Do scientists recognise and respect beauty? The question is considered at Vienna’s Leopold Museum. B. Reinhold writes that ‘the expressionist Egon Schiele (1890-1918) is one of the most important representatives of Viennese Modernism. He irritates and provokes, and still attracts the attention of the censors one hundred years after his death.’
Schiele attacks popular ideals of beauty, with the primary source of irritation being the starkly depicted nudity and sexuality. Everything baulks at the feeling of sensuality and eroticism.
The pictures have an uneasy physical presence because they are neither voyeuristic nor pornographic.
This art visualizes the massive tensions of his time. Vienna was a center of innovation in science and technology, yet also the capital of the crisis-stricken Habsburg multi-ethnic state. This led to nationalism and ultimately Hitler’s racial fanaticism. The social structure and gender roles started to fluctuate.
A historic pier in East Sussex was destroyed by fire in 2010. It has won a prestigious architecture award after a multi-million pound redevelopment. Hastings Pier reopened in April 2016 and has just won this year’s Royal Institute of British Architects Stirling Prize as the UK’s best new building. They call it “a masterpiece of regeneration”.
Among Hastings’ residents are 3,000 shareholders who bought £100 stakes in “the people’s pier”.
The 17th-century Beaulieu House in Co Louth is one of the first country houses built in Ireland without fortification. Now it’s the site of Ireland’s first solar farm. The estate’s first owner was the Plunkett family and in 1666 Sir Henry Tichborne was granted a patent by Charles II.
The present house was designed by Dutch artist Willem van der Hagen, who settled in Ireland in the 1720s.
K. O’Sullivan reports in The Irish Times that the present owner is installing 20,000 solar panels, a five-megawatt, fixed-array solar farm spread across 23 acres that can generate enough electricity to power 1,500 homes a year.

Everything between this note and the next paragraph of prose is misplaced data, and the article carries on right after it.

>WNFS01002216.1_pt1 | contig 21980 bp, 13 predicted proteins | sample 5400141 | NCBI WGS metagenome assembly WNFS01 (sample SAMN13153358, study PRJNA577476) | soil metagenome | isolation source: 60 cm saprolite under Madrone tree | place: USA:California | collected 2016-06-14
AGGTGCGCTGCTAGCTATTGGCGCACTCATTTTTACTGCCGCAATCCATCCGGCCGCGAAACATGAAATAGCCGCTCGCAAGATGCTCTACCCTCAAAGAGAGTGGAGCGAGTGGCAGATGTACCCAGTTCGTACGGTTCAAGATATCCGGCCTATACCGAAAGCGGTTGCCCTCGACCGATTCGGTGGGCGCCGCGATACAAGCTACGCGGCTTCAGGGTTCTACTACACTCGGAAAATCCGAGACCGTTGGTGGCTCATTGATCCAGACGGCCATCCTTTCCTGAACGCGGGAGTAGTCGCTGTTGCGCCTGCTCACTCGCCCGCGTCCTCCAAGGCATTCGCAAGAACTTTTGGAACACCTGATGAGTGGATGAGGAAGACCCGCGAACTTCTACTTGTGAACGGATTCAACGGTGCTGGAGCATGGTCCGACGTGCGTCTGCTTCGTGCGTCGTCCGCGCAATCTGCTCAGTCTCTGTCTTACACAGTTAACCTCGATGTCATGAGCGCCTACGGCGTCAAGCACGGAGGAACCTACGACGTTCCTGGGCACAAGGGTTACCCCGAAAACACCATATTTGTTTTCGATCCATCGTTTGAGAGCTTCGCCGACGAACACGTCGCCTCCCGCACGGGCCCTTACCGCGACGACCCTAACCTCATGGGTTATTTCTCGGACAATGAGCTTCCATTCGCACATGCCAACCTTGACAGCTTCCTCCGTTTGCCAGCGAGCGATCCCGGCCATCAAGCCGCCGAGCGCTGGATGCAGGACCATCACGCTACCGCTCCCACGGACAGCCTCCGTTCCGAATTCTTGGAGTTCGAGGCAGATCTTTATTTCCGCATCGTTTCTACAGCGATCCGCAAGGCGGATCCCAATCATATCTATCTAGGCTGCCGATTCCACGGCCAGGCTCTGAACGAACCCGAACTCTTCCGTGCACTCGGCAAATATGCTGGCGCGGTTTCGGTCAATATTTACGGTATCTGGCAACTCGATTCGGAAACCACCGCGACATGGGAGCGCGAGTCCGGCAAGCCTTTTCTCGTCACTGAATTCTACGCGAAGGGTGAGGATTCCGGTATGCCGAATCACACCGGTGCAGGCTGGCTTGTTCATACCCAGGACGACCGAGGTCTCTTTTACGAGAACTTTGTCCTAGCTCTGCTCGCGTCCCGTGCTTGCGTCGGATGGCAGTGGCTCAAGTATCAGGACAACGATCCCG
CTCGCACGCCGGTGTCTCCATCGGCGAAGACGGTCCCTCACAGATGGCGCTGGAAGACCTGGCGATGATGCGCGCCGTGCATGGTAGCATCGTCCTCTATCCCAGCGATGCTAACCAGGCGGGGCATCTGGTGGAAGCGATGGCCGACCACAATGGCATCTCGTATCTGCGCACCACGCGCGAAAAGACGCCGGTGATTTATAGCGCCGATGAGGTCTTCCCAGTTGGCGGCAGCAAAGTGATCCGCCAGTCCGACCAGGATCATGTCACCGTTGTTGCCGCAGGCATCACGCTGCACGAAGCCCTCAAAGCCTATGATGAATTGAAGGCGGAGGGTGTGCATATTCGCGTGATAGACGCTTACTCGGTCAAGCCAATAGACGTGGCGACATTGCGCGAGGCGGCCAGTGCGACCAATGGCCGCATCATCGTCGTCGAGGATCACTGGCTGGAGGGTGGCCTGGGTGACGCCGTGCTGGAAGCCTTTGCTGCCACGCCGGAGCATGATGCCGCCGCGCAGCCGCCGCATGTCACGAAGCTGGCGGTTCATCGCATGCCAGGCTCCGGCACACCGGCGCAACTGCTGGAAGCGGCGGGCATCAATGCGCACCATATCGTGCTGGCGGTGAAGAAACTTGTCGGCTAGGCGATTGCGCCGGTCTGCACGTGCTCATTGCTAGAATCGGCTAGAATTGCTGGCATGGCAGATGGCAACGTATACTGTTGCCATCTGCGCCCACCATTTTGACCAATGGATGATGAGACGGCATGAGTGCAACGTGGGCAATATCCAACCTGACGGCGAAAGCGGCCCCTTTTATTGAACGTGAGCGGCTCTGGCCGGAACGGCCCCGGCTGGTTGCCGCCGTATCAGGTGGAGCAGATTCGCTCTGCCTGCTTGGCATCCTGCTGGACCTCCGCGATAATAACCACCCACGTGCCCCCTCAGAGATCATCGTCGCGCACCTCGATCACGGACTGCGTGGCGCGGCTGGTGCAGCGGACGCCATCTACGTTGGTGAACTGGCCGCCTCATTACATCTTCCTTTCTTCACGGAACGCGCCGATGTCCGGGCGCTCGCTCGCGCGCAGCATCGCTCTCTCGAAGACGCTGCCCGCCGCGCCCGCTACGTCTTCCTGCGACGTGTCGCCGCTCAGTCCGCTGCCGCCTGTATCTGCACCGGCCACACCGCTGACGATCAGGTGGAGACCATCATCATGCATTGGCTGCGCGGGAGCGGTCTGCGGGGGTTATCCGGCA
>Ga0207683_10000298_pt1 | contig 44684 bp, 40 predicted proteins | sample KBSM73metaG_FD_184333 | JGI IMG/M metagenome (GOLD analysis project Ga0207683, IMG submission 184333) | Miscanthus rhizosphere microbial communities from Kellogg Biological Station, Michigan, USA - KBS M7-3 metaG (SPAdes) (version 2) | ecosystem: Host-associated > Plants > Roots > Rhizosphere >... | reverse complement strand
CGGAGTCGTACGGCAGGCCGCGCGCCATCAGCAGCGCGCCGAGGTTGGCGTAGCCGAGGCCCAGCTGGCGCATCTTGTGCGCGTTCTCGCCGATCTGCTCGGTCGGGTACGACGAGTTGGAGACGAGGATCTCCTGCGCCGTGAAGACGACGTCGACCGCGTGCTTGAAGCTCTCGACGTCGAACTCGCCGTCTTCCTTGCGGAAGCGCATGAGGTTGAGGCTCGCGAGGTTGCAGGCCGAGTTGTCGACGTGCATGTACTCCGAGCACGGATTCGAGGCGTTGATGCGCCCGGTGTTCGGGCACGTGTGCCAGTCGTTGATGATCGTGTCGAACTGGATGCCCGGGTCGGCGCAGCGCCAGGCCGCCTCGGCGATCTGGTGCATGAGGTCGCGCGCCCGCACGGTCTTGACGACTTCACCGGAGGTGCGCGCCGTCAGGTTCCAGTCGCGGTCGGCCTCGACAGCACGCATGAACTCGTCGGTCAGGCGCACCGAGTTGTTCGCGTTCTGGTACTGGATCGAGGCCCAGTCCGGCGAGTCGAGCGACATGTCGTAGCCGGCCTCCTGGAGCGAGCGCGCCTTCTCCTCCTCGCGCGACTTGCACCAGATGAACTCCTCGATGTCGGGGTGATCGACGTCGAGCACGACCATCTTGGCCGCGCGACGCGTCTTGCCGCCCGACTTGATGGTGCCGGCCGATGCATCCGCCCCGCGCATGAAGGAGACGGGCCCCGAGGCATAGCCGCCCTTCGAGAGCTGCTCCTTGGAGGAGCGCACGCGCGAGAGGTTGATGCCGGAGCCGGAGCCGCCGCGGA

Photovoltaic cells are becoming more efficient in such applications.
It seems to be far from Mary Shelley’s Frankenstein fantasy. Mary Shelley’s monstrous allegory is approaching its 200th birthday and the story remains darkly resonant with artists and scientists alike.
When you’re gay and grow up feeling like a hideous misfit, fully conscious that some believe your desires to be wicked and want to kill you for them, identifying with the Monster is hardly difficult.
Da Corte recaptures the fact that the Monster’s rage lies in his anger from being abandoned and isolated. He is heartbroken. The video is an experiment in empathy for the supposedly unlovable, continuing the queer tradition of sympathy for the Monster: “Man will not associate with me.” Da Corte’s video fixates on odd dislocations of intimacy.
We-Heart.com magazine says that the show is ‘A riot of ‘perfect’ pop culture references, Da Corte’s installation sees a video screened every 20 minutes in a seating area — a shot-for-shot remake of Jørgen Leth’s 1967 short The Perfect Human (1967), featuring the artist masked as Boris Karloff and Frankenstein’s monster set to a score by Devonté Hynes; lending an unease to the artist’s disjointed wasteland of Instagrammable aesthetic. The contemporary desire for perfection … we’ve created a monster.’
An American photographer, Peter Turner, has died aged 83. Pete created spectacular images, some for the covers of record albums. His saturated colours often altered reality and confused observers on his global assignments.
Richard Sandomir wrote an appreciation in the NY Times, September